"One sign of a great novel is an ending that seems shocking when you read it but entirely inevitable when you look back over the events of the book . . . The Private Life of Mrs Sharma delivers this punch both emotionally and in terms of its plot. Tender and funny . . . [Kapur] is a gifted writer . . . The author’s language is vivid and brutally honest . . . a razor-sharp take on gender and economic inequalities." - Irish Times
"Clever, wise . . . wonderfully funny . . . an easy pleasure to read . . . I will remember this book for years to come. The points it makes about motherhood, responsibility and self-deception are all so close to home . . . The feel of contemporary Indian life, caught between tradition and modernity, is brilliantly captured." - Newsday
"In Ratika Kapur's compelling tale, narrator Renu is in need of fulfillment. While her husband tries to make it in Dubai, she remains in Delhi, feeling trapped and alone. Her escape: an affair with a magnetic stranger she meets on her commute." - US Weekly
"This delightfully funny novel delivers a serious message about what happens when our responsibilities push us to the breaking point." - People, “Book of the Week"
"A unique and original new voice in Indian English fiction." - The Hindu
"A universal tale for our times . . . A novel that should speak to women everywhere." - The National (UAE)
In contradictory modern India, an urban womans private confession becomes a portrait, and perhaps an indictment, of 21st-century globalism. The novel opens with 37-year-old Renuka Sharma describing her first encounter with a stylish man at a Delhi metro station. His name is Vineet Sehgal, he is 30 years old, and he works in a boutique hotel in Gurgaon, a rapidly growing financial hub on the outskirts of Delhi. Renuka and Vineet soon become chaste but frequent companions, and she seems to learn everything there is to know about him. In return, Vineet has little curiosity about the facts of Renukas life. She is never forced to tell him that she's married, that her husband works in Dubai, that she lives with her 15-year-old son, Bobby, in a small flat, or even that her mother died when she was 13. Those intimate details are reserved for the reader, details of her domestic life mingling with observations about technology, poverty, ambition, real estate, respectability, and masturbation. As candid as her observations are, there are times even in these pages when she withholds the truth. When her relationship with Vineet does become sexual, it is stated casually, as an afterthought, and then expertly rationalized. Renuka seems to embody all the contradictions of urban India in the 21st-century global economy, with its shiny new malls and underdeveloped infrastructure, its growing wealth and collapsing middle class, its modernity and traditionalism. Her fraught, often humorous and irreverent narration is a study in cognitive dissonance, in which she is constantly trying to reconcile the complex stimuli of Delhi with the image of herself as a simple woman from a good family. Even as cultural products can feel increasingly generic in our technologically advanced global marketplace, Kapur (Overwinter, 2012) proves that a gifted writer can still powerfully capture a complex voice from a singular place and time.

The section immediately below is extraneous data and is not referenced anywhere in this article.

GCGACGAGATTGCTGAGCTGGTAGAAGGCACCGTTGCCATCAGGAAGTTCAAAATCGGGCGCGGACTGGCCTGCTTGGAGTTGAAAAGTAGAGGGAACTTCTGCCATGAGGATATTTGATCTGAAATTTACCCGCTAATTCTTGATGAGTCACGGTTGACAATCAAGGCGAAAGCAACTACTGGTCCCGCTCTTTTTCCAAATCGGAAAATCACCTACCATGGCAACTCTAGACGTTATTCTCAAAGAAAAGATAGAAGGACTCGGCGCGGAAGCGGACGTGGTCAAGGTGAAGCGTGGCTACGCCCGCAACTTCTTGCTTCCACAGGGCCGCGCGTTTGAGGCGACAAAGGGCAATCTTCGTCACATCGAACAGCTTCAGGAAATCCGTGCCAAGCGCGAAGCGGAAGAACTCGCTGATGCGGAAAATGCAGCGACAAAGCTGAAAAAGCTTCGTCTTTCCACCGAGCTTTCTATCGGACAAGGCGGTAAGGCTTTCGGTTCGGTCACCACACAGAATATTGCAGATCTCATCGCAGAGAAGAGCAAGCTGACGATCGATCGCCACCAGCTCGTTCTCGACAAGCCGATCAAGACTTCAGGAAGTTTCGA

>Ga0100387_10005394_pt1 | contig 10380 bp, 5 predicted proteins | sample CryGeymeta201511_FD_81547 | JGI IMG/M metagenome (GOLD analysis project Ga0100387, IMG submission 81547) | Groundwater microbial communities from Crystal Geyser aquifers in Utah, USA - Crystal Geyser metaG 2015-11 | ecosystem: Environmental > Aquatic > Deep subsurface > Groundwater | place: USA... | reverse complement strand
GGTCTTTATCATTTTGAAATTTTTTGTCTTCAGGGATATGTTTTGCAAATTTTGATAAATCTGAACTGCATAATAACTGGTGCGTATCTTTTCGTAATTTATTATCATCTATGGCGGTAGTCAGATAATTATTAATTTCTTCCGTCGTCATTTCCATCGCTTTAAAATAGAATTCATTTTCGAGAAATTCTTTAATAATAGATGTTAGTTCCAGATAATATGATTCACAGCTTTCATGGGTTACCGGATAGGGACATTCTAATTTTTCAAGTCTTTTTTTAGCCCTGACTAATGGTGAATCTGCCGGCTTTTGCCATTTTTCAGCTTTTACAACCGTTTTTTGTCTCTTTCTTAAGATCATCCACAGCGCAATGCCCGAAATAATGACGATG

- Bloomsbury USA
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- 6.10(w) x 9.00(h) x 0.70(d)
Meet the Author
Ratika Kapur's first novel, Overwinter, was longlisted for the Man Asian Literary Prize. Elle magazine's Indian edition included her in a Granta-inspired list of twenty writers under forty to look out for from South Asia. She lives in New Delhi with her husband and son.